US displays new armored vehicles to replace Humvees

  • 12:00 AM, November 4, 2009
  • 3075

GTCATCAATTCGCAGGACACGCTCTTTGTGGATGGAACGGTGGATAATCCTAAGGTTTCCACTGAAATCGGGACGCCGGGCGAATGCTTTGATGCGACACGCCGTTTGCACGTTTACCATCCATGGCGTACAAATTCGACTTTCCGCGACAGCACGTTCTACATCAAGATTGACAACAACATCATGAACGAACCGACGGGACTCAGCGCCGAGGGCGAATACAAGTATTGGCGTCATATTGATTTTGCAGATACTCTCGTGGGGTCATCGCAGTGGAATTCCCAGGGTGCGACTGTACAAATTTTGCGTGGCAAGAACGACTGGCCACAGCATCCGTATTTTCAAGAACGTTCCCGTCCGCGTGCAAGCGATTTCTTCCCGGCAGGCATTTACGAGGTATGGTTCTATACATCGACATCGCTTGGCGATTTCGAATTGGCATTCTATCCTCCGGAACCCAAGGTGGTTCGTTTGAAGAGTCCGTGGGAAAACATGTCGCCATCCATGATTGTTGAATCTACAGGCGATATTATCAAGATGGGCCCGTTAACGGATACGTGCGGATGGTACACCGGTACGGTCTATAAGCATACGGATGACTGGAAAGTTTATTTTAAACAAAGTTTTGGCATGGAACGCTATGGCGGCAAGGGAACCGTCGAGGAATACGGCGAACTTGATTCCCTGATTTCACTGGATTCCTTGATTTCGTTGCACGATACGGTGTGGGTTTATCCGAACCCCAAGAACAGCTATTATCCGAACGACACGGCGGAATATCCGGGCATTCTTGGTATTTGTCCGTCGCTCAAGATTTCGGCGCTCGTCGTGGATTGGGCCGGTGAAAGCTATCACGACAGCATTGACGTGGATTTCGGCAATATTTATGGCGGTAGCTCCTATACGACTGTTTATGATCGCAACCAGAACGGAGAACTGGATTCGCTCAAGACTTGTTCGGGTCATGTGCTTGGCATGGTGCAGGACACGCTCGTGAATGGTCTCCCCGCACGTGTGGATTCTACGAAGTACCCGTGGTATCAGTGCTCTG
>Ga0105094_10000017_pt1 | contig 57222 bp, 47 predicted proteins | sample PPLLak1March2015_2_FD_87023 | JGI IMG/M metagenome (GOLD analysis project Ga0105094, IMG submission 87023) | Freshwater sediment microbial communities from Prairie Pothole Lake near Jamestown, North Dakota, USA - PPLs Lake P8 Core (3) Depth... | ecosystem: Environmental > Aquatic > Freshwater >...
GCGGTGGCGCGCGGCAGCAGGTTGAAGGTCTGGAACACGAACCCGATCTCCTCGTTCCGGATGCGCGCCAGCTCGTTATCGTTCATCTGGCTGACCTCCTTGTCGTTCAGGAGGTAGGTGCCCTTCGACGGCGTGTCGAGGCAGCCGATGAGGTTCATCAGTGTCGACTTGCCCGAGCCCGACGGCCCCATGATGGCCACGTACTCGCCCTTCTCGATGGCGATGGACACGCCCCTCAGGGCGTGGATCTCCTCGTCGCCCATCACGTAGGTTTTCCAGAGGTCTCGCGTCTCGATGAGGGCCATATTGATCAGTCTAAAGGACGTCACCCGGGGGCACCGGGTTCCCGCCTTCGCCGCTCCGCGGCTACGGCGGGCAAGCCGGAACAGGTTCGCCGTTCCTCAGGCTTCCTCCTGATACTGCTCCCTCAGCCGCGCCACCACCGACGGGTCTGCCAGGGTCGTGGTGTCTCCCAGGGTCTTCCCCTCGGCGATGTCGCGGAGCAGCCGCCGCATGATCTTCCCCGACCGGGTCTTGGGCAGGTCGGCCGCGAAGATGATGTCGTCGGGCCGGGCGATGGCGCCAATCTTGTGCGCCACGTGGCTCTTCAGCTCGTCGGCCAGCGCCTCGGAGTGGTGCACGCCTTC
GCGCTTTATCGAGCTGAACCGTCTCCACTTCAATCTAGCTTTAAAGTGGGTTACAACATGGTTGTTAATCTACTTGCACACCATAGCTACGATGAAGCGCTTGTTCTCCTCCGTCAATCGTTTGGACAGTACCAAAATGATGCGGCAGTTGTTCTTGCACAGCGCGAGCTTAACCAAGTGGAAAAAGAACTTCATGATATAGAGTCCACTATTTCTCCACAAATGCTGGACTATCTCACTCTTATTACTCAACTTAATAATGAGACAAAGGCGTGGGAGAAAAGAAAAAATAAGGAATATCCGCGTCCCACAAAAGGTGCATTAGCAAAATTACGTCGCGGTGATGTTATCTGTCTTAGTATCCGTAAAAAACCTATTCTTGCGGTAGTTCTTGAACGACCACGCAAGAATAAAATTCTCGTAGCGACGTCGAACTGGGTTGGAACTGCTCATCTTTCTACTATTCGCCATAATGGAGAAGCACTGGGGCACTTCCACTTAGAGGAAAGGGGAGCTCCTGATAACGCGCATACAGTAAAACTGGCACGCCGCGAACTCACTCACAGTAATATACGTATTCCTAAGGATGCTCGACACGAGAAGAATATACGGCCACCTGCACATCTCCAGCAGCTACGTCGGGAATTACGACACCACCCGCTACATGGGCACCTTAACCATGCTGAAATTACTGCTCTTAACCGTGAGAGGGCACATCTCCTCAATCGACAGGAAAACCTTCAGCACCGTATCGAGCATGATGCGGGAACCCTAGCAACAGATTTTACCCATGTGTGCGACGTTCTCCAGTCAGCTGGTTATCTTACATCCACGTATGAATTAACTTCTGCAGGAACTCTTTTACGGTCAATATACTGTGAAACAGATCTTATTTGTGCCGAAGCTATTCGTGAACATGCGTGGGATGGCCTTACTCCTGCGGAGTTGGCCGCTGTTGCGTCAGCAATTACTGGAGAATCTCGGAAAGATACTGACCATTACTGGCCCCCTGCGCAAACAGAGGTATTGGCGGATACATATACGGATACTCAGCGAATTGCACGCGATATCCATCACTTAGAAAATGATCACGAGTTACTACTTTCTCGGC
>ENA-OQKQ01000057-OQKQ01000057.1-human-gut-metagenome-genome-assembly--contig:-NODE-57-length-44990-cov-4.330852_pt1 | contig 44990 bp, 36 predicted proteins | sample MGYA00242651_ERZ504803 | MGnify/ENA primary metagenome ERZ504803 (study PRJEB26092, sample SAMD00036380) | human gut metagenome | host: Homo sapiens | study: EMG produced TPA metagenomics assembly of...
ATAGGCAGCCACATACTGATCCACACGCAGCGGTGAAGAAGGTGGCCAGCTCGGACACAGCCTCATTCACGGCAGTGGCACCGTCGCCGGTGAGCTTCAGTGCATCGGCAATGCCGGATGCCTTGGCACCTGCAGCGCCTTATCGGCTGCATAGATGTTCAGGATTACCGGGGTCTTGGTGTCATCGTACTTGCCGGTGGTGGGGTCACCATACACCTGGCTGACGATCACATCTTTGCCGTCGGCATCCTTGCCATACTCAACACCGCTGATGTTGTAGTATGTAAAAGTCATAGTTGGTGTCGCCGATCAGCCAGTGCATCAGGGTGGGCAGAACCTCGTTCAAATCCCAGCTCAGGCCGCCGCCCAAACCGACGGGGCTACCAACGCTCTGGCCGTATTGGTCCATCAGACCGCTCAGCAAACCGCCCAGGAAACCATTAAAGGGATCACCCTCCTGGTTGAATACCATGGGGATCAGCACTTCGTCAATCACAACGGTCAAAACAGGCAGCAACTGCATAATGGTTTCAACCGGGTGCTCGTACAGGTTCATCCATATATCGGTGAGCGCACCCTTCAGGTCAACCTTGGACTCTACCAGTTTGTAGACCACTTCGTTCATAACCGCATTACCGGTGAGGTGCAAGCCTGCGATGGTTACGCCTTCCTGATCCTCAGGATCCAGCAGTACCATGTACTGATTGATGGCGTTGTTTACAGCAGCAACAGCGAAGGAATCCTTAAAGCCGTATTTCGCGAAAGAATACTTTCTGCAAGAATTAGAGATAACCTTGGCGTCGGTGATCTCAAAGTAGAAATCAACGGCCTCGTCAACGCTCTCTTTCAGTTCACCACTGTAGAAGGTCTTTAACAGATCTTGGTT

Senior Defense Department officials today showcased a more agile, downsized version of the military’s family of super-armored vehicles now arriving in Afghanistan. Because Afghanistan’s mountainous terrain requires a more agile vehicle than the mine-resistant, ambush-protected vehicles used in Iraq, the MRAP vehicle was modified to produce a lighter, all-terrain vehicle known as the M-ATV, said Ashton B. Carter, undersecretary of defense for acquisition, technology and logistics. The new vehicles will replace up-armored Humvees. Like the version used in Iraq, the new trucks feature armor and V-shaped hulls to deflect roadside-bomb blasts, Carter. M-ATVs “will similarly be a live-saver in Afghanistan,” he added. Defense Secretary Robert M. Gates pushed to develop the new vehicle quickly, Carter said, noting the first production order was provided to Wisconsin-based manufacturer Oshkosh Corp. in June. Vehicles already are arriving in Afghanistan, Carter said, noting he has test-driven an M-ATV. “These are superior vehicles,” he told reporters. The military is planning to buy more than 6,500 M-ATVs, Carter said, with about 690 having been accepted. “We will continue to make changes in the MRAP-ATV as we get feedback from soldiers [on] how to improve it,” Carter said. U.S. soldiers in Afghanistan are training with the first 41 M-ATVs that have arrived there, said Marine Corps Brig. Gen. Michael Brogan, commander of Marine Corps Systems Command at Quantico, Va. Marines, too, will get M-ATVs, he said. The M-ATV weighs about 5 tons less that the 40,000-pound regular MRAP, Brogan said, noting the new vehicle also features an independent suspension and a shorter wheelbase to better negotiate Afghanistan’s rocky hills. The M-ATV “was designed from the ground up to have mobility that’s roughly equivalent to an up-armored Humvee, yet retain the survivability features that are inherent in the baseline MRAP vehicles,” Brogan said. The major contributor to the M-ATV’s increased mobility, he said, is its four-wheel independent suspension.
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